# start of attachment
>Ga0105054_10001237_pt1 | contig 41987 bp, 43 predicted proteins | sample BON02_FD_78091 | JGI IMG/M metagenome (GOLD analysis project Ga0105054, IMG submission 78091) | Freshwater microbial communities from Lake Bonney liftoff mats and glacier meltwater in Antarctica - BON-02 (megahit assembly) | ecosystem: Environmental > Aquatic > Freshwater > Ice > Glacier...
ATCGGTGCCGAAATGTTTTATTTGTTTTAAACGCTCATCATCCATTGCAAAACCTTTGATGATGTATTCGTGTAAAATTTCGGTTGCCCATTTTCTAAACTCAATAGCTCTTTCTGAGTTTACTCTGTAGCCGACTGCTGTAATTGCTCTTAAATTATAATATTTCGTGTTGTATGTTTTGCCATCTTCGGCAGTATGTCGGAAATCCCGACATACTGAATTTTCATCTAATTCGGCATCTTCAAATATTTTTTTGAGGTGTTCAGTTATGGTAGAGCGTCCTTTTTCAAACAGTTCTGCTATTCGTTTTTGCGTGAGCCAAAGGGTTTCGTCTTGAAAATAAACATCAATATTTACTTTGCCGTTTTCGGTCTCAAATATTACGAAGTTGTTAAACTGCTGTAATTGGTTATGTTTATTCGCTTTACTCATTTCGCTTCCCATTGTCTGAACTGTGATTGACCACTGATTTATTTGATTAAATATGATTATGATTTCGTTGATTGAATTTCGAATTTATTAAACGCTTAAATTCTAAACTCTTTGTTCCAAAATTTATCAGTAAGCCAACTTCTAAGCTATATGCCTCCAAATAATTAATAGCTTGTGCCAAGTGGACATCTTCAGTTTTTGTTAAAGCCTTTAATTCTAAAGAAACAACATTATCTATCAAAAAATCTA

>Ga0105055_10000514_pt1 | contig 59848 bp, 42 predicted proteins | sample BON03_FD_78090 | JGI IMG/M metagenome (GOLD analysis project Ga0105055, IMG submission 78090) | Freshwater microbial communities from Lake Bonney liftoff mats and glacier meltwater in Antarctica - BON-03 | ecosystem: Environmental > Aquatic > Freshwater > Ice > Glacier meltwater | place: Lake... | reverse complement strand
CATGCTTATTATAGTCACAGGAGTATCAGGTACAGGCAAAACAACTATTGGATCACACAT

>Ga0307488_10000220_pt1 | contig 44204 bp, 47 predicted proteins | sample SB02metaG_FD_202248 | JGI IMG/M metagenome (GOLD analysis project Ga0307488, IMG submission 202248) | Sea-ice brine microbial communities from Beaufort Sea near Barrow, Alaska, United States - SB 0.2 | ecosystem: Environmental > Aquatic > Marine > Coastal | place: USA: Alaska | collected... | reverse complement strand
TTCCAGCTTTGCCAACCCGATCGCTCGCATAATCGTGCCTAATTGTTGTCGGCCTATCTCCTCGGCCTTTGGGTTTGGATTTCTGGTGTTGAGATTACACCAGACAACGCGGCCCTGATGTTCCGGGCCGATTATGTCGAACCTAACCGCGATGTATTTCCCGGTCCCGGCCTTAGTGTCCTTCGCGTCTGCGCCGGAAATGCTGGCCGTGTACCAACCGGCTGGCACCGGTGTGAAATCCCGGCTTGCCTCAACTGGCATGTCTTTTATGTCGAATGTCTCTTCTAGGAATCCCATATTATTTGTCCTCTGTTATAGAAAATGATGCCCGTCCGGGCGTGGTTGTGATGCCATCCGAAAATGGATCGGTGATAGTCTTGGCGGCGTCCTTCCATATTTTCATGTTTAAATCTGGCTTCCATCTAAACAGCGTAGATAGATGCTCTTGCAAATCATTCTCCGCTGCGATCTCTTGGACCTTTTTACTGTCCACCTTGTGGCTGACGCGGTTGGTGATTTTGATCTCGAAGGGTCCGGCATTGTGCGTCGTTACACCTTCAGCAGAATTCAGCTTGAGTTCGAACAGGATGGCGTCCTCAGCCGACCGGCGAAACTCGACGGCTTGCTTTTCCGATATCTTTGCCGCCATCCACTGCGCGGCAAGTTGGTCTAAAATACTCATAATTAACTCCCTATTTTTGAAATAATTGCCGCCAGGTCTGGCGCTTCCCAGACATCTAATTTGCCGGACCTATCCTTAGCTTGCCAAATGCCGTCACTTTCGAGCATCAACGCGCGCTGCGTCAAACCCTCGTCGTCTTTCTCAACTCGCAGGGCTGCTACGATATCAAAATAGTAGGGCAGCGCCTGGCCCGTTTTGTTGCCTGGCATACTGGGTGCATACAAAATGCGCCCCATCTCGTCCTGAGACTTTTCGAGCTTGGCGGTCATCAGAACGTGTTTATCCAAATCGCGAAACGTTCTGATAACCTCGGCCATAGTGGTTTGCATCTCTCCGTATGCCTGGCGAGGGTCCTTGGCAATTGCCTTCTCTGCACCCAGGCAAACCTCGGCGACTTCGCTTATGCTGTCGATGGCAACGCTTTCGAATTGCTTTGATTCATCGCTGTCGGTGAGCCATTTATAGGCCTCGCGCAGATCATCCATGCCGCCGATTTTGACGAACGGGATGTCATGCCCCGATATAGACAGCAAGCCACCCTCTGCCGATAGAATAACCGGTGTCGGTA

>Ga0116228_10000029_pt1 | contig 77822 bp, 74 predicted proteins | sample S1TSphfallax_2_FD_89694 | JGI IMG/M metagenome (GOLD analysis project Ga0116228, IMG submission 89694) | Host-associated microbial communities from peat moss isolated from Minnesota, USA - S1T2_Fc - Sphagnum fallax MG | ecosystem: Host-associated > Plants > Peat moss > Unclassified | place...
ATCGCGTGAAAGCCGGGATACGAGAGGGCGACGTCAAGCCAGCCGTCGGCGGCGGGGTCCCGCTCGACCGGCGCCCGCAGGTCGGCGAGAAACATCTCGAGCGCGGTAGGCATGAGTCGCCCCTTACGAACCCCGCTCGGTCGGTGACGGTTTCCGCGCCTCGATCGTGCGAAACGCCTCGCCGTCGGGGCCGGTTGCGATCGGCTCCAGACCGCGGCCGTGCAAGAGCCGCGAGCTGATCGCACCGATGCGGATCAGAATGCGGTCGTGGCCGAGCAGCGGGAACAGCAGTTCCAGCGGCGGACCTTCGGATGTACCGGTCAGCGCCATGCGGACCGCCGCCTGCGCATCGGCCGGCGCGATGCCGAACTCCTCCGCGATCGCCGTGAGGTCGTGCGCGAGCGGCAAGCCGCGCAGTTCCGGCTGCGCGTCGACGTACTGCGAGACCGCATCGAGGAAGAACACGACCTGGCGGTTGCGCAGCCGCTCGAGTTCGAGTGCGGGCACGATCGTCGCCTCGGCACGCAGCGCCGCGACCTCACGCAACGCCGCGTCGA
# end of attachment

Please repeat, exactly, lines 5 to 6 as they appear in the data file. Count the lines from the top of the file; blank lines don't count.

>Ga0307488_10000220_pt1 | contig 44204 bp, 47 predicted proteins | sample SB02metaG_FD_202248 | JGI IMG/M metagenome (GOLD analysis project Ga0307488, IMG submission 202248) | Sea-ice brine microbial communities from Beaufort Sea near Barrow, Alaska, United States - SB 0.2 | ecosystem: Environmental > Aquatic > Marine > Coastal | place: USA: Alaska | collected... | reverse complement strand
TTCCAGCTTTGCCAACCCGATCGCTCGCATAATCGTGCCTAATTGTTGTCGGCCTATCTCCTCGGCCTTTGGGTTTGGATTTCTGGTGTTGAGATTACACCAGACAACGCGGCCCTGATGTTCCGGGCCGATTATGTCGAACCTAACCGCGATGTATTTCCCGGTCCCGGCCTTAGTGTCCTTCGCGTCTGCGCCGGAAATGCTGGCCGTGTACCAACCGGCTGGCACCGGTGTGAAATCCCGGCTTGCCTCAACTGGCATGTCTTTTATGTCGAATGTCTCTTCTAGGAATCCCATATTATTTGTCCTCTGTTATAGAAAATGATGCCCGTCCGGGCGTGGTTGTGATGCCATCCGAAAATGGATCGGTGATAGTCTTGGCGGCGTCCTTCCATATTTTCATGTTTAAATCTGGCTTCCATCTAAACAGCGTAGATAGATGCTCTTGCAAATCATTCTCCGCTGCGATCTCTTGGACCTTTTTACTGTCCACCTTGTGGCTGACGCGGTTGGTGATTTTGATCTCGAAGGGTCCGGCATTGTGCGTCGTTACACCTTCAGCAGAATTCAGCTTGAGTTCGAACAGGATGGCGTCCTCAGCCGACCGGCGAAACTCGACGGCTTGCTTTTCCGATATCTTTGCCGCCATCCACTGCGCGGCAAGTTGGTCTAAAATACTCATAATTAACTCCCTATTTTTGAAATAATTGCCGCCAGGTCTGGCGCTTCCCAGACATCTAATTTGCCGGACCTATCCTTAGCTTGCCAAATGCCGTCACTTTCGAGCATCAACGCGCGCTGCGTCAAACCCTCGTCGTCTTTCTCAACTCGCAGGGCTGCTACGATATCAAAATAGTAGGGCAGCGCCTGGCCCGTTTTGTTGCCTGGCATACTGGGTGCATACAAAATGCGCCCCATCTCGTCCTGAGACTTTTCGAGCTTGGCGGTCATCAGAACGTGTTTATCCAAATCGCGAAACGTTCTGATAACCTCGGCCATAGTGGTTTGCATCTCTCCGTATGCCTGGCGAGGGTCCTTGGCAATTGCCTTCTCTGCACCCAGGCAAACCTCGGCGACTTCGCTTATGCTGTCGATGGCAACGCTTTCGAATTGCTTTGATTCATCGCTGTCGGTGAGCCATTTATAGGCCTCGCGCAGATCATCCATGCCGCCGATTTTGACGAACGGGATGTCATGCCCCGATATAGACAGCAAGCCACCCTCTGCCGATAGAATAACCGGTGTCGGTA